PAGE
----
1. Early on, evaluate the potential of your hand. If you have a lot of pairs, plan to try for an all-pairs hand or an all-Pung hand. Consider whether you want to throw away terminals or simples.
2. Determine as early as possible what yaku you think you can get. Know if you have Dora or not but don't count on it for a yaku (it isn't). Don't forget that Reach is a yaku too.
3. If your hand is not leaning towards a high-scoring hand, go for the more common hands. Most of the time you will be trying for Tanyao (all simples) or Reach or Pinfu (all chows), or a combination of those. The one-fan yaku are the most common hands. Most of the time you should assume that is what you will make. The tiles that come into the hand may give you better opportunities.
4. The tiles you will throw are perhaps even more important than the tiles you will take. You do not have any control over what tiles you will draw, but you do have control over what tiles you will throw. Most of the time you will throw winds and dragons and terminals early in the game (remember, most of the time you are trying for simples and chows).
5. Do not be too quick to jump on somebody's discard-take it only if you've already got a plan for what yaku you're shooting for. (See next two for specifics.)
6. Don't meld Chows unless you have a definite yaku plan.
7. Don't meld Pungs unless you decide Reach is out of your reach.
8. Every now and then, go for it. Shoot for the really really big yaku hands. Pure, Clean, All Honors, etc. You only need one "really really big" hand to win the entire game. Two "just really big" hands can win the entire game too.
9. Know when to give up on your plan-watch the discards and melds to see if it'll be impossible to get the tiles you want.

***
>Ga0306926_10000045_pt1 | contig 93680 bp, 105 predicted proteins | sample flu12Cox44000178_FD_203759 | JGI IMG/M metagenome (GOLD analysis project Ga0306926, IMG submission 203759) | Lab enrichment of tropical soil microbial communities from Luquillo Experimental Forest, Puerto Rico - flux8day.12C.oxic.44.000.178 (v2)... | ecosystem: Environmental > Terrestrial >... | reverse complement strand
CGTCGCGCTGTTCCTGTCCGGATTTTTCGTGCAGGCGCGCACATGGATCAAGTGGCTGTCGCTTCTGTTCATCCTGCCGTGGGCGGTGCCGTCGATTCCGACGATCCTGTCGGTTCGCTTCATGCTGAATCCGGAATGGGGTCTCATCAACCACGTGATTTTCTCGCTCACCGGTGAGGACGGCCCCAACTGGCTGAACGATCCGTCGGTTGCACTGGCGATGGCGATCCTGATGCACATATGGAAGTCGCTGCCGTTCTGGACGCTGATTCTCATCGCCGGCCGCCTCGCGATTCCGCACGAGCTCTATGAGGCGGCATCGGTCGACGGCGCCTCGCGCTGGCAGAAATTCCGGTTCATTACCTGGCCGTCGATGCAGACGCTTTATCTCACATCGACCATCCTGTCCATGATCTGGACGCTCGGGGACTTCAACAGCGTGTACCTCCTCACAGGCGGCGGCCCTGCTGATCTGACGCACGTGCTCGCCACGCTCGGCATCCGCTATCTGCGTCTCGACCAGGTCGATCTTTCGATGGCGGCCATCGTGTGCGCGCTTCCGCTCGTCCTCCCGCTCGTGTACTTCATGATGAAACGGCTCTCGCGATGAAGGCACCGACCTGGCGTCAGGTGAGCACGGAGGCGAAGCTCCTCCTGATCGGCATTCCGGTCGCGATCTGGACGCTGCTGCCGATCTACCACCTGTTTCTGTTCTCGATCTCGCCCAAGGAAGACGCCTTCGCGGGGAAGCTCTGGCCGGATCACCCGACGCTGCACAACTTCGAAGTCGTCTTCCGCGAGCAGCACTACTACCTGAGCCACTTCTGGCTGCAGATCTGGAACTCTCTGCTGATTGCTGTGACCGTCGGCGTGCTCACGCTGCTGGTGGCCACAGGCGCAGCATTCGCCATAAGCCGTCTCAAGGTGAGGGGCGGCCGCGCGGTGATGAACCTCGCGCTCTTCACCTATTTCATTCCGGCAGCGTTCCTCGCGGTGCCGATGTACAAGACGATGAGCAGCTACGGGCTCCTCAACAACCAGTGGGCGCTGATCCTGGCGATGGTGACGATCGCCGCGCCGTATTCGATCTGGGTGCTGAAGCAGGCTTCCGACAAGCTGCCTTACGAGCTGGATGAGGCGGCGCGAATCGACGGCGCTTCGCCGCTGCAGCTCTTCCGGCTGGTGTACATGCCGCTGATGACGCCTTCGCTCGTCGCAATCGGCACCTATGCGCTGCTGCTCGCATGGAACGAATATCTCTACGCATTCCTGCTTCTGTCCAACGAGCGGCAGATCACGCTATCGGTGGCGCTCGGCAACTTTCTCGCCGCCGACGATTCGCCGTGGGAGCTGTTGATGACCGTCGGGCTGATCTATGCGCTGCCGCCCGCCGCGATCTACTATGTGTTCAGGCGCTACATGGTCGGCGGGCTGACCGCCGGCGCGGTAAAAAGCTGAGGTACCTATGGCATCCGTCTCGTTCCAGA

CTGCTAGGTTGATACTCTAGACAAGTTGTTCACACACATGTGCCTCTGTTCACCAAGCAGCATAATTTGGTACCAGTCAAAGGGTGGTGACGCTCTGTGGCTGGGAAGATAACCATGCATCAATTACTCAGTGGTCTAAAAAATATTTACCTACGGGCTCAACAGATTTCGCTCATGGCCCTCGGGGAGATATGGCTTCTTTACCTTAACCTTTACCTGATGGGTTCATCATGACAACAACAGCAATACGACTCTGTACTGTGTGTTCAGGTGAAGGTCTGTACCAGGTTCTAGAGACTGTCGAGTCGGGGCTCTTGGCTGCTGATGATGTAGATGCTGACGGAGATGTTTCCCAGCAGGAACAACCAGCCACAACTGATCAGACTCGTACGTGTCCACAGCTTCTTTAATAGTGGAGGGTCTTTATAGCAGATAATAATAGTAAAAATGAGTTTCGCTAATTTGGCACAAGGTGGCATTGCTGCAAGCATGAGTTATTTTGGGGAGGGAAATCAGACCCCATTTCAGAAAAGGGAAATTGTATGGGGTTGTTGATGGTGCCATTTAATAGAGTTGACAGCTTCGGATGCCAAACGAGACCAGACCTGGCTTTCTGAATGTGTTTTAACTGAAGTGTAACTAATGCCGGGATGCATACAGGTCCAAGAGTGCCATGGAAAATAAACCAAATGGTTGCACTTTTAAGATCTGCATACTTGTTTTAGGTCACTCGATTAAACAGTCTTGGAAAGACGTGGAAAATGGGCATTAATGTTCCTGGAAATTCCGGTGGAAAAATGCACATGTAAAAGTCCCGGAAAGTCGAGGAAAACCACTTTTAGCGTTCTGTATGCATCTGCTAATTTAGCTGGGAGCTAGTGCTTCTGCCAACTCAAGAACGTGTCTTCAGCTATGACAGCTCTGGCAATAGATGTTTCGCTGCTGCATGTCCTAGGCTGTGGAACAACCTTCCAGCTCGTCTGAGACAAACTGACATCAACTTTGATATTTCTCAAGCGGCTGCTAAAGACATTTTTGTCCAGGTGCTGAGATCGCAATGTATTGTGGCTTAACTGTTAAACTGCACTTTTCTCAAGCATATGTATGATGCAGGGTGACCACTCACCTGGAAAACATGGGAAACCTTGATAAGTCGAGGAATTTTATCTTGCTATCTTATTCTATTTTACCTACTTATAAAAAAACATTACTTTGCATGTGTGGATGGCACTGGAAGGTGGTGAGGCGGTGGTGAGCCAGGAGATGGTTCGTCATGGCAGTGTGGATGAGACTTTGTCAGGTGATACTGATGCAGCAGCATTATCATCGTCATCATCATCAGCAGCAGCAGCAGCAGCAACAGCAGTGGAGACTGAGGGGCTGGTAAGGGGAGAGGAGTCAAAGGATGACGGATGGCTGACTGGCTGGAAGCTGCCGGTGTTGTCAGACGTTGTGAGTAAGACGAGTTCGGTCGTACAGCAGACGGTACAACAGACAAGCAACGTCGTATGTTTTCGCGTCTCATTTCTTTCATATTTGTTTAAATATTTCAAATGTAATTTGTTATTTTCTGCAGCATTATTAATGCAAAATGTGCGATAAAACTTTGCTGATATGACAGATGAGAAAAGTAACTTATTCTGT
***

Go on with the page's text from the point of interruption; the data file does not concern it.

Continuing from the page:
10. As the wall decreases, wariness and caution should increase. Late in the hand, do not discard anything that nobody else has discarded. Even tiles discarded early in the hand can be dangerous, late in the hand.
11. If you can't win, at least try to go tenpai-but not at the expense of letting somebody else win.
12. If your chances of winning are low (and/or if your score will be low) shift your strategy to defense. Try to figure out what other players need to win, and do not discard that, even if it means having Noten.
13. Know your wind and the prevailing wind. Hang onto those tiles until you think they can't be used or conflict with your shaping hand.
14. Discarding tiles identical to what the previous player discards is always good, if you can.
15. The 1-4-7 rule is a good defensive discarding strategy for the dangerous phases of the game. If the player to your right discards a four, and you can't throw an identical tile, it might be "not too unsafe" for you to throw a one or a seven. Remember these sequences: 1-4-7, 2-5-8, 3-6-9 (each is a sequence with two numbers between). If a player has discarded both a one and a seven, it's likely safe to throw him a four. If a player has discarded only a one, it might be unsafe to throw a four (the player might have a three and a five).
16. Be aware of your ranking among the other players at the table. If you are in third place, it's better to have the second-place player to have to pay you off than the fourth-place player.
17. Try to go out waiting for multiple tiles (not just one). Imagine that you have three chows and two pairs. One pair is Two Bams, and you draw a Three Bam from the wall. Which tile do you discard now, a Two or a Three? In this situation (depending on the other tiles in the hand or on the table), many experienced players will discard a Two, keeping a Two-Three combo (an incomplete chow waiting for a One or a Four to win). A two-way call is better than a one-way call. (And this example would also put you in line for pinfu (all chows), a popular and easy yaku.)
18. At times it is important to ignore these strategies. You might never make certain special yaku if you never take chances that go against the prevailing wisdom.
For more about Japanese Mah-Jongg: